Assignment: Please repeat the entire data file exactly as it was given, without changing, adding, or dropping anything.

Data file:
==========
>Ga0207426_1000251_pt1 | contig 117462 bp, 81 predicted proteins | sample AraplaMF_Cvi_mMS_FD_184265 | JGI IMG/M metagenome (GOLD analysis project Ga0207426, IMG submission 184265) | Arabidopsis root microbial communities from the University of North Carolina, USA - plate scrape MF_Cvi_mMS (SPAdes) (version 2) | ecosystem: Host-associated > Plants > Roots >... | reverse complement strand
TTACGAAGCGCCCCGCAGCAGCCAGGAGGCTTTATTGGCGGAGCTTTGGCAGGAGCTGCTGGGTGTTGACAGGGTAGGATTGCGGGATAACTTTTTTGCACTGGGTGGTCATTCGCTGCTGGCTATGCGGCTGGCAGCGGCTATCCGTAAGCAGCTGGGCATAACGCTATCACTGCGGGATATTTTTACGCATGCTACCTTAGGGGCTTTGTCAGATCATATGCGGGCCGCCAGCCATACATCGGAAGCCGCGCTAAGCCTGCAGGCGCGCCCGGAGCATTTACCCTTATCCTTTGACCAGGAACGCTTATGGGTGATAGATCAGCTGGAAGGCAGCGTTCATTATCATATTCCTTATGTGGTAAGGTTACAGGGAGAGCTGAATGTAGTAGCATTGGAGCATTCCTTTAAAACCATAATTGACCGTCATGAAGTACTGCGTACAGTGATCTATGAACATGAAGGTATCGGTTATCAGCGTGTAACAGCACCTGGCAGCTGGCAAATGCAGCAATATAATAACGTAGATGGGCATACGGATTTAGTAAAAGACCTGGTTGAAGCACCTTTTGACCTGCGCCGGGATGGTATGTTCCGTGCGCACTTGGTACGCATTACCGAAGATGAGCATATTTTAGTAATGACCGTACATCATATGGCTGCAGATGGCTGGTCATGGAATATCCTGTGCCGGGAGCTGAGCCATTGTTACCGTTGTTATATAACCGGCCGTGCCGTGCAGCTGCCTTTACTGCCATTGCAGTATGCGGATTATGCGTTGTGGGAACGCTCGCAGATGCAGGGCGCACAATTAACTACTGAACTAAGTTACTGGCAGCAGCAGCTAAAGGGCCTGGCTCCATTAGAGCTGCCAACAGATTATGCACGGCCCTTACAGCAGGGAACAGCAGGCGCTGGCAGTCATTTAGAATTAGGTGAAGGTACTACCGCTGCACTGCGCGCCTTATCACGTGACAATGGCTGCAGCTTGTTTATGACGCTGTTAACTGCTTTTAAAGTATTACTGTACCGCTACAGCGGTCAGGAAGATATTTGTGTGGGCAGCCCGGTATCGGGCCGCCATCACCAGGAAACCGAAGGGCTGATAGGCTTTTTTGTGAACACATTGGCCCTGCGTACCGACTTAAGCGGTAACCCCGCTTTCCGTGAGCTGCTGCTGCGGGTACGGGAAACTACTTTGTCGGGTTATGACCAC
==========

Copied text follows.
>Ga0207426_1000251_pt1 | contig 117462 bp, 81 predicted proteins | sample AraplaMF_Cvi_mMS_FD_184265 | JGI IMG/M metagenome (GOLD analysis project Ga0207426, IMG submission 184265) | Arabidopsis root microbial communities from the University of North Carolina, USA - plate scrape MF_Cvi_mMS (SPAdes) (version 2) | ecosystem: Host-associated > Plants > Roots >... | reverse complement strand
TTACGAAGCGCCCCGCAGCAGCCAGGAGGCTTTATTGGCGGAGCTTTGGCAGGAGCTGCTGGGTGTTGACAGGGTAGGATTGCGGGATAACTTTTTTGCACTGGGTGGTCATTCGCTGCTGGCTATGCGGCTGGCAGCGGCTATCCGTAAGCAGCTGGGCATAACGCTATCACTGCGGGATATTTTTACGCATGCTACCTTAGGGGCTTTGTCAGATCATATGCGGGCCGCCAGCCATACATCGGAAGCCGCGCTAAGCCTGCAGGCGCGCCCGGAGCATTTACCCTTATCCTTTGACCAGGAACGCTTATGGGTGATAGATCAGCTGGAAGGCAGCGTTCATTATCATATTCCTTATGTGGTAAGGTTACAGGGAGAGCTGAATGTAGTAGCATTGGAGCATTCCTTTAAAACCATAATTGACCGTCATGAAGTACTGCGTACAGTGATCTATGAACATGAAGGTATCGGTTATCAGCGTGTAACAGCACCTGGCAGCTGGCAAATGCAGCAATATAATAACGTAGATGGGCATACGGATTTAGTAAAAGACCTGGTTGAAGCACCTTTTGACCTGCGCCGGGATGGTATGTTCCGTGCGCACTTGGTACGCATTACCGAAGATGAGCATATTTTAGTAATGACCGTACATCATATGGCTGCAGATGGCTGGTCATGGAATATCCTGTGCCGGGAGCTGAGCCATTGTTACCGTTGTTATATAACCGGCCGTGCCGTGCAGCTGCCTTTACTGCCATTGCAGTATGCGGATTATGCGTTGTGGGAACGCTCGCAGATGCAGGGCGCACAATTAACTACTGAACTAAGTTACTGGCAGCAGCAGCTAAAGGGCCTGGCTCCATTAGAGCTGCCAACAGATTATGCACGGCCCTTACAGCAGGGAACAGCAGGCGCTGGCAGTCATTTAGAATTAGGTGAAGGTACTACCGCTGCACTGCGCGCCTTATCACGTGACAATGGCTGCAGCTTGTTTATGACGCTGTTAACTGCTTTTAAAGTATTACTGTACCGCTACAGCGGTCAGGAAGATATTTGTGTGGGCAGCCCGGTATCGGGCCGCCATCACCAGGAAACCGAAGGGCTGATAGGCTTTTTTGTGAACACATTGGCCCTGCGTACCGACTTAAGCGGTAACCCCGCTTTCCGTGAGCTGCTGCTGCGGGTACGGGAAACTACTTTGTCGGGTTATGACCAC